When you hire a writer to write a white paper, and the project goes well, what does that look like?
Here’s how I describe it, based on the last time I did this.
- Andrew was confident. Not brash – just confident. It came across in his phone manner, in the e-mail we exchanged before we signed the agreement, and in his assessments of what we were trying to accomplish with the paper. This helped me overcome any misgivings I might have had about the fact that he hadn’t written anything for our industry yet.
- He was punctual. He said he’d send samples by late Tuesday or early Wednesday, and he did. He called at appointed times, even if I was stuck in a meeting and had to phone him back.
- He had a method that made sense to me, and he explained it without rambling on about contingencies and fallbacks. It was obvious to me that he’d done this before.
- He wanted to know about the ideal reader for the paper, to be certain he could write for the audience. “I need to understand the reader’s profile and problems so I can be sure that the paper addresses them in the right tone,” he said.
- Andrew asked for (and actually read) materials and information about our product, which helped when he interviewed the subject matter experts.
- He sent me an outline first, and asked for phone time to go over it with me once I’d had time to read it.
- I circulated the outline to staff, fielded and vetted all of the comments, then forwarded a single revised outline back to him.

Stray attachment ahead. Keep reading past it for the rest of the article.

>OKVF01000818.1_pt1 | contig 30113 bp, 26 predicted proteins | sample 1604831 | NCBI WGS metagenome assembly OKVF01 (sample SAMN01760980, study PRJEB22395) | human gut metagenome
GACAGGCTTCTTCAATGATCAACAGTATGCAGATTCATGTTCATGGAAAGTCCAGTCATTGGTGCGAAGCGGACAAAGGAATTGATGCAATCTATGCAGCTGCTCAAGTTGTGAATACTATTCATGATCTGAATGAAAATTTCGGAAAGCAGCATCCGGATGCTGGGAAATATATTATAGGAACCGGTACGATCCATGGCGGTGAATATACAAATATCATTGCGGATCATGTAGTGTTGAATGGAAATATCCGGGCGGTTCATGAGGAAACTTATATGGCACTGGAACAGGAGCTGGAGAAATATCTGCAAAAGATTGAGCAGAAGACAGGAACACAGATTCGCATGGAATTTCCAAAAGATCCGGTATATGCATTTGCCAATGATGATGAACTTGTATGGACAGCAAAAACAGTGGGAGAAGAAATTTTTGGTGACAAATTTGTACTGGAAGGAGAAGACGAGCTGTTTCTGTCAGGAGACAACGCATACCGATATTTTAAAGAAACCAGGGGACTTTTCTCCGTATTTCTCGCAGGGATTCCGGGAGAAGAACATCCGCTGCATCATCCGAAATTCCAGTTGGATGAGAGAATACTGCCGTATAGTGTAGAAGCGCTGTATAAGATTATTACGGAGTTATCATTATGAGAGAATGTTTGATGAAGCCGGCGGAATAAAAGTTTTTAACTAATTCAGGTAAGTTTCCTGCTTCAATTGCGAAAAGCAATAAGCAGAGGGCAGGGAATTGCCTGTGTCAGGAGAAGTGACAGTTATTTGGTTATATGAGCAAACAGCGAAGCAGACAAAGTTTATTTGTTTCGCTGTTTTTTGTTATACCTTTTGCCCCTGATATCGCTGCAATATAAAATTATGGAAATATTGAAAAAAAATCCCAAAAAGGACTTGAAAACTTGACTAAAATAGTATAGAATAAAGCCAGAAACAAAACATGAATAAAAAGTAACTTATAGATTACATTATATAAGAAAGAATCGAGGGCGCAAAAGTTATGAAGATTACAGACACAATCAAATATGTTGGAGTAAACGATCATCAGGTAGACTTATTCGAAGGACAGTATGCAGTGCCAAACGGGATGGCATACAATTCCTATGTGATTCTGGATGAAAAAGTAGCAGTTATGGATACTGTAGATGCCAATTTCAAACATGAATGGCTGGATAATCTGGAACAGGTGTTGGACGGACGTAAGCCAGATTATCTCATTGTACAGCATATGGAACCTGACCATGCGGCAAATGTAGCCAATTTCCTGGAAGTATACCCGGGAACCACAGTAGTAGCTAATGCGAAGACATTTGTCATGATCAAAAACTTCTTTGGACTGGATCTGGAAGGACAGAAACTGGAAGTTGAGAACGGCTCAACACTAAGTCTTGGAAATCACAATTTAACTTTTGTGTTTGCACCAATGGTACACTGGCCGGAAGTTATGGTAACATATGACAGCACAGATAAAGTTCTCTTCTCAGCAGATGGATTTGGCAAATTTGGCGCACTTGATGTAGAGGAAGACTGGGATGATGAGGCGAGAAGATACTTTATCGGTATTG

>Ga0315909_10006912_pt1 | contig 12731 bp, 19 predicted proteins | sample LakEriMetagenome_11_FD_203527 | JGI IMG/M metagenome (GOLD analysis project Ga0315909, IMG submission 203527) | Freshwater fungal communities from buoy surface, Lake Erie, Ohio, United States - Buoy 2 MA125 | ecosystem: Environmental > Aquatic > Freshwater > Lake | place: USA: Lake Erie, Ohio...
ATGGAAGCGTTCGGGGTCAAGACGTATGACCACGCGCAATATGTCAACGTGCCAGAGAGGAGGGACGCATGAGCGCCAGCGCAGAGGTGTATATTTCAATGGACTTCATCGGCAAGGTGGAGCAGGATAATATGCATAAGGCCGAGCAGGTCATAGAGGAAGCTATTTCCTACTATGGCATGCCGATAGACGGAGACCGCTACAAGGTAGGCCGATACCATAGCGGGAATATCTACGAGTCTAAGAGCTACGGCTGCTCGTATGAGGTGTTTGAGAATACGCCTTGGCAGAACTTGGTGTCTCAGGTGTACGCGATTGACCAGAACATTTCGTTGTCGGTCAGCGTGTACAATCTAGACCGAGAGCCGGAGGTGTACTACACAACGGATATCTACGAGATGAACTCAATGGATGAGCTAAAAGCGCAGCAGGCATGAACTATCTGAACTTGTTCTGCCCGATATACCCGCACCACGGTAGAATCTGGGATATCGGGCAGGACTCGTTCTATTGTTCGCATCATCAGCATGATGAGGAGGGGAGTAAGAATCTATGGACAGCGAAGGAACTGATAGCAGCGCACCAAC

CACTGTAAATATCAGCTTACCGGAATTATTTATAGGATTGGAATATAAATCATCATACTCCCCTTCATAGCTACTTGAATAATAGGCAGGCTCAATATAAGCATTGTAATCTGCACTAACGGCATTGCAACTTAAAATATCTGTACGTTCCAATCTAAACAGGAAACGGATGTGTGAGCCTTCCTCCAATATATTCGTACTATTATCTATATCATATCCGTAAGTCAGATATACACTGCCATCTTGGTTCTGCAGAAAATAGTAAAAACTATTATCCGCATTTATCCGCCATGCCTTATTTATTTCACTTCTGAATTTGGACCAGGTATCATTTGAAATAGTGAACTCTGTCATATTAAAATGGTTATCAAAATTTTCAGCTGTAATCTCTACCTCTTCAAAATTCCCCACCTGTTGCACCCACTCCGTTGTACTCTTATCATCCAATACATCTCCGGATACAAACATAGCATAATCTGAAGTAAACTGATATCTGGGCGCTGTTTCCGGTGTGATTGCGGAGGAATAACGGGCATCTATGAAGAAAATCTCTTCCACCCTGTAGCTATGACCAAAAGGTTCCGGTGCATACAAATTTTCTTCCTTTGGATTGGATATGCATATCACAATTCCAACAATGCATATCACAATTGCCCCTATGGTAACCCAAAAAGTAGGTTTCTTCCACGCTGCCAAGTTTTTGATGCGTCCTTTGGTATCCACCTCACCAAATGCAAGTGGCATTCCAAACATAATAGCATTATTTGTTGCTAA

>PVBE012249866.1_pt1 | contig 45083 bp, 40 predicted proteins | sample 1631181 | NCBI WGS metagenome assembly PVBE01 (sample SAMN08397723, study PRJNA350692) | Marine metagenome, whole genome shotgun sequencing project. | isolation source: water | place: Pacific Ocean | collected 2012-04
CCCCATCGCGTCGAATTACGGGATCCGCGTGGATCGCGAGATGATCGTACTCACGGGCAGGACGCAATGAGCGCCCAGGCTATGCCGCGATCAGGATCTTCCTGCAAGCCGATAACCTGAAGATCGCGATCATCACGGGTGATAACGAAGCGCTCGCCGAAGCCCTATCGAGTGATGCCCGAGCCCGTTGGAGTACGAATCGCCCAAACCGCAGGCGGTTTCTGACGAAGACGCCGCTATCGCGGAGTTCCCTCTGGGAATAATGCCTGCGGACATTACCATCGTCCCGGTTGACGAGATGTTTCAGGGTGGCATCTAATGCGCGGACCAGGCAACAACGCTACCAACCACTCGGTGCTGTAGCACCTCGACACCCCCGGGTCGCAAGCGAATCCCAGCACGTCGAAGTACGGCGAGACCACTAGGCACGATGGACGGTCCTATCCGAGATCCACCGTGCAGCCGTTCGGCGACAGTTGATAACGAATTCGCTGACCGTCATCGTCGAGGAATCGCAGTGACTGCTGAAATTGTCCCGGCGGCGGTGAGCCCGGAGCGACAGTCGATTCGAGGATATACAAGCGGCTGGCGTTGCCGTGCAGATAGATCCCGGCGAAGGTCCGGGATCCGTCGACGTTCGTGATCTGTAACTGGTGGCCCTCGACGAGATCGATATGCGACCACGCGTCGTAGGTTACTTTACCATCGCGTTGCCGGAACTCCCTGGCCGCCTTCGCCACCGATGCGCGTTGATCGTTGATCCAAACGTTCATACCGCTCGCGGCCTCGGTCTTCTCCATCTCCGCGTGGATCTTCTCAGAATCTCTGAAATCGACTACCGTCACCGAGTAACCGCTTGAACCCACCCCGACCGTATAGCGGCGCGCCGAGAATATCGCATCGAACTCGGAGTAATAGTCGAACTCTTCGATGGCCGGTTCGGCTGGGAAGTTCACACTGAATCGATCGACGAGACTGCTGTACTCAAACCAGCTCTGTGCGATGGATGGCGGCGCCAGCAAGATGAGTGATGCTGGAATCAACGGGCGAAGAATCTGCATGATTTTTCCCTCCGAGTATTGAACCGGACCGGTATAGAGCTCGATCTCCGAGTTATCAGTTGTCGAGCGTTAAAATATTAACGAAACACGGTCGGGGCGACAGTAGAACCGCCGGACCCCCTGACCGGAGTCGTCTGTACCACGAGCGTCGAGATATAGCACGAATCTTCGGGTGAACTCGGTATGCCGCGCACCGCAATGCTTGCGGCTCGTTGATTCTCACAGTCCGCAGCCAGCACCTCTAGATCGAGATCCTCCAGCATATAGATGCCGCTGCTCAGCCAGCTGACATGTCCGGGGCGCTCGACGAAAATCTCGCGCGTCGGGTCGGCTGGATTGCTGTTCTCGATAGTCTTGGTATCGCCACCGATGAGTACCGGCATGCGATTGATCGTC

- Within a couple of weeks Andrew had sent me the first draft. Again, I reviewed it, made changes, circulated it for comments, vetted them, and sent the revised draft back to him.
- He sent a second draft, with graphics, text boxes, callouts and charts to make it more readable. It took us a long time to review it, so he followed up via e-mail after a week had gone by with no word from us.
- Most of all, he managed himself and his end of the project. In fact, he managed me to the extent that he could, helping me to keep my fingers on the pulse of the project all along.
- We did the design and layout of the piece ourselves, and Andrew reminded me to send him the final PDF before we posted it. He went through it, made comments in the PDF about some missing and changed text, and sent it back the next day.
- Andrew asked whether he might use the final version for his trophy wall. It wasn’t a proprietary white paper, so I gave him permission to use a copy on his Website. (More places for the search engines to find us.)
Of course, it doesn’t always go this well, as I’ll describe in an upcoming post. Still, this experience taught me a lot about what goes into a good white paper project, and I remember it every time I start a new project with Andrew.